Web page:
Here’s the premise: Merlin isn’t a wizard, he’s a modern day detective-scholar. When several murders seemingly related to the supernatural rock the halls of Camelot and threaten to undermine King Arthur’s authority, Merlin and his band of students work to uncover the true natural story of what happened. What they find is a plot to overthrow Arthur. All of this sounds spectacular, and that’s why I picked up the book from the new bookshelves of the library. But the execution of the story telling left me wanting more.
I’ve begun to notice something in several books I’ve read lately (Caleb’s Crossing being the most obvious other example). Authors seem to put modern people with all their modern sensibilities into ancient settings as a way of providing contrast to tell a story and move the plot forward. In the case of Caleb’s Crossing, which recently won a Christianity Today book-of-the-year award, the main character, Bethia, often sounds like a modern woman thrown into the early colonial period. The contrast helps magnify the differences between then and now, but the character seems less than believable.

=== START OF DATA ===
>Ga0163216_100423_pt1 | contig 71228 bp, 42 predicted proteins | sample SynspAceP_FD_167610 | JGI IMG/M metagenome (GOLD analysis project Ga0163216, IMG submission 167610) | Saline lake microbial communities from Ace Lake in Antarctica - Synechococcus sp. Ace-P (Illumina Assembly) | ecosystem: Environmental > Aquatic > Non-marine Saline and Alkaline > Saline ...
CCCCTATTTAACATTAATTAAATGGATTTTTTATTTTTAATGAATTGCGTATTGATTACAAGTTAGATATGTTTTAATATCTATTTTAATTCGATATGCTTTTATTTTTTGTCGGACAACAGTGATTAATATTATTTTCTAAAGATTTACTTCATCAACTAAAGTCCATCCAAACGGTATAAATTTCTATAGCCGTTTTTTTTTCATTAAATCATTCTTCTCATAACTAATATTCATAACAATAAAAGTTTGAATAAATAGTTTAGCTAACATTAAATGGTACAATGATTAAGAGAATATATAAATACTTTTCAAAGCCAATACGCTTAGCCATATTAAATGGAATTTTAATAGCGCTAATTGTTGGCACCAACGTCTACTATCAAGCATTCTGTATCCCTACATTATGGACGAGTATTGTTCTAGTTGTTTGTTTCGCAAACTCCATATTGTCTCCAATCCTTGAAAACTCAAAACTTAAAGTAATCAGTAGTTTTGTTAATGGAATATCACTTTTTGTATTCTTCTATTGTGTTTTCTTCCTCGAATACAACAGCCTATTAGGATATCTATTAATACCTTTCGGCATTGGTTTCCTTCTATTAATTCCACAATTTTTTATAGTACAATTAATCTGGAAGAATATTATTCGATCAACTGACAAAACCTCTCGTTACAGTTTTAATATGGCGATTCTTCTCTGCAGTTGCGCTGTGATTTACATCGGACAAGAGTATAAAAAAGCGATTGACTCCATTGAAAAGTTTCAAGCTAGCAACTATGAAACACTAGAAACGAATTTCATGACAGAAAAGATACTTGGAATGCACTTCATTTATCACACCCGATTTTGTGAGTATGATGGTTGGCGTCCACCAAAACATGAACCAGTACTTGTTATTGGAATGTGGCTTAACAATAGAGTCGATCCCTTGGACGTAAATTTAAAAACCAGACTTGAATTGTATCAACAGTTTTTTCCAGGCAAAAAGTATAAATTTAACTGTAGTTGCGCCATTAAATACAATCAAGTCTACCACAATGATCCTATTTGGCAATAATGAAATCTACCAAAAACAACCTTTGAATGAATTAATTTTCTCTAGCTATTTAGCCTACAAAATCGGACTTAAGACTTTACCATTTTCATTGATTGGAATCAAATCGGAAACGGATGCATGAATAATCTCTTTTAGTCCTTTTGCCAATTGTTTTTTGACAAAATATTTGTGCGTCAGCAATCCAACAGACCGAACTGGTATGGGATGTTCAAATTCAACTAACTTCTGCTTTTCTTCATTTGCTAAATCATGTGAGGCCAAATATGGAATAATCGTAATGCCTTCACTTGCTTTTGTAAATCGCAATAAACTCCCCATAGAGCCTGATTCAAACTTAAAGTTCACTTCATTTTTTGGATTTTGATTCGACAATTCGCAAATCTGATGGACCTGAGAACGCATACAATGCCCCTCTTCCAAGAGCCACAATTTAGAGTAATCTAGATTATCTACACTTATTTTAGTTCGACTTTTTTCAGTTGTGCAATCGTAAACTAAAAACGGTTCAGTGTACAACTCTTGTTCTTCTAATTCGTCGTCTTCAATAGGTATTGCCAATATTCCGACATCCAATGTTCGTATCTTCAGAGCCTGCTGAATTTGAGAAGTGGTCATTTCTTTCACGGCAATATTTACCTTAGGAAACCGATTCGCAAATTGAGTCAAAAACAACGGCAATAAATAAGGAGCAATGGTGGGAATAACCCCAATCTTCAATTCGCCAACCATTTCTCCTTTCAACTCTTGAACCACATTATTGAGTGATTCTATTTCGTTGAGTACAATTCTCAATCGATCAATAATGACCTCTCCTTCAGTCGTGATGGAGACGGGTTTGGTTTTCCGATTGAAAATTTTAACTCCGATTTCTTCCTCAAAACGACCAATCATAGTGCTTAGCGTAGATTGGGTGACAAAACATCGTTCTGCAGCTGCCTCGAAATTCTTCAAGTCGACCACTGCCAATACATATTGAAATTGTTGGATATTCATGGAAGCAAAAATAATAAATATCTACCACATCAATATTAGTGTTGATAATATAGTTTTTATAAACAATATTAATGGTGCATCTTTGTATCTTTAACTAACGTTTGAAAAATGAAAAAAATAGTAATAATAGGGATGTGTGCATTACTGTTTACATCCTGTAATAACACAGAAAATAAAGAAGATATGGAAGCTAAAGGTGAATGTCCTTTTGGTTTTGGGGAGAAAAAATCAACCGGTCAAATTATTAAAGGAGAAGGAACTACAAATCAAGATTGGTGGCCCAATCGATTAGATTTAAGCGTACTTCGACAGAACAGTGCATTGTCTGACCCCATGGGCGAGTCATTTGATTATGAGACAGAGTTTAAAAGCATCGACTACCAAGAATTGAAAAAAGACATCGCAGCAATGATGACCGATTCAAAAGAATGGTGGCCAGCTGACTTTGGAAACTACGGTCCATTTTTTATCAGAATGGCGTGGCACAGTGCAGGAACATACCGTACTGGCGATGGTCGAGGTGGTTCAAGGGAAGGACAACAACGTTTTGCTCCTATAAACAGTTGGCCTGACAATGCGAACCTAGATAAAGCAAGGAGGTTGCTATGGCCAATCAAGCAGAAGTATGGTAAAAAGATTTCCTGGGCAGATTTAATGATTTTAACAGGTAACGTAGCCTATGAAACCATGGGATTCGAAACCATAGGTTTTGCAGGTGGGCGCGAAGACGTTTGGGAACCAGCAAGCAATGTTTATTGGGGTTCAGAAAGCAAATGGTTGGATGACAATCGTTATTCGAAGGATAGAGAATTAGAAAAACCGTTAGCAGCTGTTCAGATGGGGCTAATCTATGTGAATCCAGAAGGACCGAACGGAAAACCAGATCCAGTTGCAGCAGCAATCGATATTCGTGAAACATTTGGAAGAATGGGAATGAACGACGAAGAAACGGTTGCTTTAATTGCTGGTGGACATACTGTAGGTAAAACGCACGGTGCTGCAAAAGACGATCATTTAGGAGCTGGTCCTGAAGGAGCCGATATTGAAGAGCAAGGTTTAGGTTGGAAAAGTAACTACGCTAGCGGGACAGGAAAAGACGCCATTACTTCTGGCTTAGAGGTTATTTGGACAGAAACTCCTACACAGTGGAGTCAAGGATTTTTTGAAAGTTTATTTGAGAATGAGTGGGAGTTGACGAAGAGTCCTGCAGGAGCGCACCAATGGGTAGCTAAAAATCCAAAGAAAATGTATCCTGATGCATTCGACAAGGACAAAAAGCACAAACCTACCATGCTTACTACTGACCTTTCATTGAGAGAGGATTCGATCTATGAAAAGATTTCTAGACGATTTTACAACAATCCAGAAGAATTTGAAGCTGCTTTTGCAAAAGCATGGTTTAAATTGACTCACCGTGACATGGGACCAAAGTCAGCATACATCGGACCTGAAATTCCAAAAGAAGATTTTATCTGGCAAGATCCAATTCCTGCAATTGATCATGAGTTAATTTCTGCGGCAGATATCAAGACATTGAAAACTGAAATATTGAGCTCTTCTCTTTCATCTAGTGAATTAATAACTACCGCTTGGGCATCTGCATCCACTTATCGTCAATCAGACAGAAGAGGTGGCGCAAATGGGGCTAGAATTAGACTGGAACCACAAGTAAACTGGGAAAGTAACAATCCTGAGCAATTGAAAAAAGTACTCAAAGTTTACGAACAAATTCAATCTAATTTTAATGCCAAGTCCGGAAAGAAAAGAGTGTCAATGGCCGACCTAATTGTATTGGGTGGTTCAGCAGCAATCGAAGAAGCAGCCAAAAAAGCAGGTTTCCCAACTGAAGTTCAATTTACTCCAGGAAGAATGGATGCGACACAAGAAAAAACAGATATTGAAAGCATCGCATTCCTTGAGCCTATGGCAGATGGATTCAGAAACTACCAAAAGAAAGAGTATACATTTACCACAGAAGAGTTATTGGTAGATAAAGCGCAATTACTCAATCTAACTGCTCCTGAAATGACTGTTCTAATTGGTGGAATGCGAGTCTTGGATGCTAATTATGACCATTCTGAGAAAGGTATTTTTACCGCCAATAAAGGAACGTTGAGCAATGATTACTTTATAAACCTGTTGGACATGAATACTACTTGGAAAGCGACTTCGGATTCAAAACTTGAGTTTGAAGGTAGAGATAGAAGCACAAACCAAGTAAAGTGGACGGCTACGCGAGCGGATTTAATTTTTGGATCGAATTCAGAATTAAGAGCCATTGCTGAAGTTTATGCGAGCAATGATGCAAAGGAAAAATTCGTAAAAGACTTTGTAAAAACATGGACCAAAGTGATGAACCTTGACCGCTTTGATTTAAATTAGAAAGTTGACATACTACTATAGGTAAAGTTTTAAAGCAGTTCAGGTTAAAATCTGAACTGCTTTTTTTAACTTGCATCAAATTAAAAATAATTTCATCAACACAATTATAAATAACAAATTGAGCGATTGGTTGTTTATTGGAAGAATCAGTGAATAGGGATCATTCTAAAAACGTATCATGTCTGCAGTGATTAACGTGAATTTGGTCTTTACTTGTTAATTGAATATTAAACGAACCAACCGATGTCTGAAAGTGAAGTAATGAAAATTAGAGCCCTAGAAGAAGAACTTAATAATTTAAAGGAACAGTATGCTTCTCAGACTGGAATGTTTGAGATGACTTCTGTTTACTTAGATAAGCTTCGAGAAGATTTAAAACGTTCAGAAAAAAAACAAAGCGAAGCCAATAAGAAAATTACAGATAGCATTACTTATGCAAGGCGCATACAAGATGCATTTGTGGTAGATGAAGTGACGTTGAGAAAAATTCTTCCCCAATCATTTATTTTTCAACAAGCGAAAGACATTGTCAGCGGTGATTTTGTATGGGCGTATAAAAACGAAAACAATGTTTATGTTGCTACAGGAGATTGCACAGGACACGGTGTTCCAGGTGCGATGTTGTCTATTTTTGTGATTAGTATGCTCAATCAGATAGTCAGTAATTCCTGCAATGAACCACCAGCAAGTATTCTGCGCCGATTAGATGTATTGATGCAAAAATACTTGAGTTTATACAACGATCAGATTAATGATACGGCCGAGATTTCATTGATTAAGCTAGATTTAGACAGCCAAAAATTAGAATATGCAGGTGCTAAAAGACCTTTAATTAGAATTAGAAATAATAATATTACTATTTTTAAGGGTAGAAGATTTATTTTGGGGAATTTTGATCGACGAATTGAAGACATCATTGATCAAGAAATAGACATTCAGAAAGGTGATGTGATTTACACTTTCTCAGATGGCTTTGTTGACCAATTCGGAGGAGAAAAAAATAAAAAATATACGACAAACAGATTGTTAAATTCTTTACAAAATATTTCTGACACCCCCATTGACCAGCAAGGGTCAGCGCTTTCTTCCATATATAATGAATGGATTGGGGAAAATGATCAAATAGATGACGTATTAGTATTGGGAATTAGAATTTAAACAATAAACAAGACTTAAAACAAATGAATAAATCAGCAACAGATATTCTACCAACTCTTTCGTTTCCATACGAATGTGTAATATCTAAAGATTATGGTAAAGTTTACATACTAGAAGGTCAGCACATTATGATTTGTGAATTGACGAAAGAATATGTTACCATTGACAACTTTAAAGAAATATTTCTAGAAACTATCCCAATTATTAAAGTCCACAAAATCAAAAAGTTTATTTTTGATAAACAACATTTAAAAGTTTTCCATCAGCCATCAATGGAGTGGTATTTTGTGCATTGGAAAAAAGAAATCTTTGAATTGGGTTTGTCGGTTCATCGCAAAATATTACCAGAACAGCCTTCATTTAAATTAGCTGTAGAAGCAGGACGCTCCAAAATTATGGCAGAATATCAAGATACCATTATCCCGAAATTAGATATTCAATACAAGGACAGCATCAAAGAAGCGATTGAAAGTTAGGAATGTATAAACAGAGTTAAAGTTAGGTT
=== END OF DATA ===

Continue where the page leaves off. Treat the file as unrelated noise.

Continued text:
The same is true of Merlin in The Excalibur Murders. He is a modern skeptic of the supernatural trying to bring education and reason to a land dominated by superstition. I suspect there were truly people ahead of their time in the ancient world, but I would guess that they were a little less different and a little more complicated than either of these authors makes their protagonist out to be. For example Merlin could have had one superstition that he did believe in. That would have made him seem more like a realistic character of the day.
This ongoing issue I have with modern writers putting modern sensibilities into ancient times aside, I’ll probably still pick up the next book in The Excalibur Murders series. It was still entertaining to read.Share on Facebook